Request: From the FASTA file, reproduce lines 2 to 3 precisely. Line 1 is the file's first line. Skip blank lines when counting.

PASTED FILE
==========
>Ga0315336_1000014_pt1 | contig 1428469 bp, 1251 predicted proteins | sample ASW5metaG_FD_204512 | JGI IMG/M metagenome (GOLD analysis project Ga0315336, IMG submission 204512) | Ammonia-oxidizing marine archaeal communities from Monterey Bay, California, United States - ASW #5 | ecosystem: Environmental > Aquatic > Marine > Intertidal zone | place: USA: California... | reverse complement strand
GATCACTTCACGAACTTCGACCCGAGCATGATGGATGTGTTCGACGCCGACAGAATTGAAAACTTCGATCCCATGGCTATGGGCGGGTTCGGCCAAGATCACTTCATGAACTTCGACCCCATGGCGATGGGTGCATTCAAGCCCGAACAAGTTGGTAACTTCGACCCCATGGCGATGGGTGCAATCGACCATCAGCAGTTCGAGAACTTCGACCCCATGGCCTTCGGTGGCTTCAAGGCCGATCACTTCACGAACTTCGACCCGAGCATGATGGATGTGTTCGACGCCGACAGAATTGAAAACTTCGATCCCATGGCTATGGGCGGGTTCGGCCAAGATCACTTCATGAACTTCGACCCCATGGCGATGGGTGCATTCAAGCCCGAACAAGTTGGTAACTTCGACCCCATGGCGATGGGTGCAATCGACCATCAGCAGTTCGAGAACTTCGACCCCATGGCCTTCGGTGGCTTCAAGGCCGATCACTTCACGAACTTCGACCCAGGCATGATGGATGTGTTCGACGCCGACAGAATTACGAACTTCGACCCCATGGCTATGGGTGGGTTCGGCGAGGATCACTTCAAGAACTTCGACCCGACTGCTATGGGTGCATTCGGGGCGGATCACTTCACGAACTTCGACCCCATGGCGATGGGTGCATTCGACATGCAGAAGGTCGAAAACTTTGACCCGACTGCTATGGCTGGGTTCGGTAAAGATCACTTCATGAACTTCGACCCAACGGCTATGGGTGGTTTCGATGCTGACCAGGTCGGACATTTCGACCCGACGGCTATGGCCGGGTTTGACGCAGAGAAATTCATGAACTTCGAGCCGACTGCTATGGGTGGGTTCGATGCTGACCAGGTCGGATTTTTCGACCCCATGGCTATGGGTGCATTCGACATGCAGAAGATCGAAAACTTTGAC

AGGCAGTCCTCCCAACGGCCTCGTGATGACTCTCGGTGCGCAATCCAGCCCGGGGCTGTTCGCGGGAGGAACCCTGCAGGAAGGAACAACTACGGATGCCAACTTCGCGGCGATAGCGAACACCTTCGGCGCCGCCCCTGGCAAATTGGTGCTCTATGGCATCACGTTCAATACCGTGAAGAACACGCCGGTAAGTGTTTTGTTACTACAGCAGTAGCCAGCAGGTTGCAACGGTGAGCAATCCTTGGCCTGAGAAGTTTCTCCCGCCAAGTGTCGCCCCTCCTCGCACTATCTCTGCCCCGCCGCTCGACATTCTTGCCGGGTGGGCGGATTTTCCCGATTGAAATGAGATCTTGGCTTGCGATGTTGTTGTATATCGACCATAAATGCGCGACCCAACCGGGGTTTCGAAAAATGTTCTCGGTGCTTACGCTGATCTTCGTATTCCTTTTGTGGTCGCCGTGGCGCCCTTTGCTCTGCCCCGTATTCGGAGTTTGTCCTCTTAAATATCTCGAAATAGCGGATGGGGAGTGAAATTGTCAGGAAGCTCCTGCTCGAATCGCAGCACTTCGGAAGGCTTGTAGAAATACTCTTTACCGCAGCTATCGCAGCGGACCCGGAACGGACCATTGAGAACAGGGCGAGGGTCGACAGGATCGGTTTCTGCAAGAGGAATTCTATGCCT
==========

GATCACTTCACGAACTTCGACCCGAGCATGATGGATGTGTTCGACGCCGACAGAATTGAAAACTTCGATCCCATGGCTATGGGCGGGTTCGGCCAAGATCACTTCATGAACTTCGACCCCATGGCGATGGGTGCATTCAAGCCCGAACAAGTTGGTAACTTCGACCCCATGGCGATGGGTGCAATCGACCATCAGCAGTTCGAGAACTTCGACCCCATGGCCTTCGGTGGCTTCAAGGCCGATCACTTCACGAACTTCGACCCGAGCATGATGGATGTGTTCGACGCCGACAGAATTGAAAACTTCGATCCCATGGCTATGGGCGGGTTCGGCCAAGATCACTTCATGAACTTCGACCCCATGGCGATGGGTGCATTCAAGCCCGAACAAGTTGGTAACTTCGACCCCATGGCGATGGGTGCAATCGACCATCAGCAGTTCGAGAACTTCGACCCCATGGCCTTCGGTGGCTTCAAGGCCGATCACTTCACGAACTTCGACCCAGGCATGATGGATGTGTTCGACGCCGACAGAATTACGAACTTCGACCCCATGGCTATGGGTGGGTTCGGCGAGGATCACTTCAAGAACTTCGACCCGACTGCTATGGGTGCATTCGGGGCGGATCACTTCACGAACTTCGACCCCATGGCGATGGGTGCATTCGACATGCAGAAGGTCGAAAACTTTGACCCGACTGCTATGGCTGGGTTCGGTAAAGATCACTTCATGAACTTCGACCCAACGGCTATGGGTGGTTTCGATGCTGACCAGGTCGGACATTTCGACCCGACGGCTATGGCCGGGTTTGACGCAGAGAAATTCATGAACTTCGAGCCGACTGCTATGGGTGGGTTCGATGCTGACCAGGTCGGATTTTTCGACCCCATGGCTATGGGTGCATTCGACATGCAGAAGATCGAAAACTTTGAC

AGGCAGTCCTCCCAACGGCCTCGTGATGACTCTCGGTGCGCAATCCAGCCCGGGGCTGTTCGCGGGAGGAACCCTGCAGGAAGGAACAACTACGGATGCCAACTTCGCGGCGATAGCGAACACCTTCGGCGCCGCCCCTGGCAAATTGGTGCTCTATGGCATCACGTTCAATACCGTGAAGAACACGCCGGTAAGTGTTTTGTTACTACAGCAGTAGCCAGCAGGTTGCAACGGTGAGCAATCCTTGGCCTGAGAAGTTTCTCCCGCCAAGTGTCGCCCCTCCTCGCACTATCTCTGCCCCGCCGCTCGACATTCTTGCCGGGTGGGCGGATTTTCCCGATTGAAATGAGATCTTGGCTTGCGATGTTGTTGTATATCGACCATAAATGCGCGACCCAACCGGGGTTTCGAAAAATGTTCTCGGTGCTTACGCTGATCTTCGTATTCCTTTTGTGGTCGCCGTGGCGCCCTTTGCTCTGCCCCGTATTCGGAGTTTGTCCTCTTAAATATCTCGAAATAGCGGATGGGGAGTGAAATTGTCAGGAAGCTCCTGCTCGAATCGCAGCACTTCGGAAGGCTTGTAGAAATACTCTTTACCGCAGCTATCGCAGCGGACCCGGAACGGACCATTGAGAACAGGGCGAGGGTCGACAGGATCGGTTTCTGCAAGAGGAATTCTATGCCT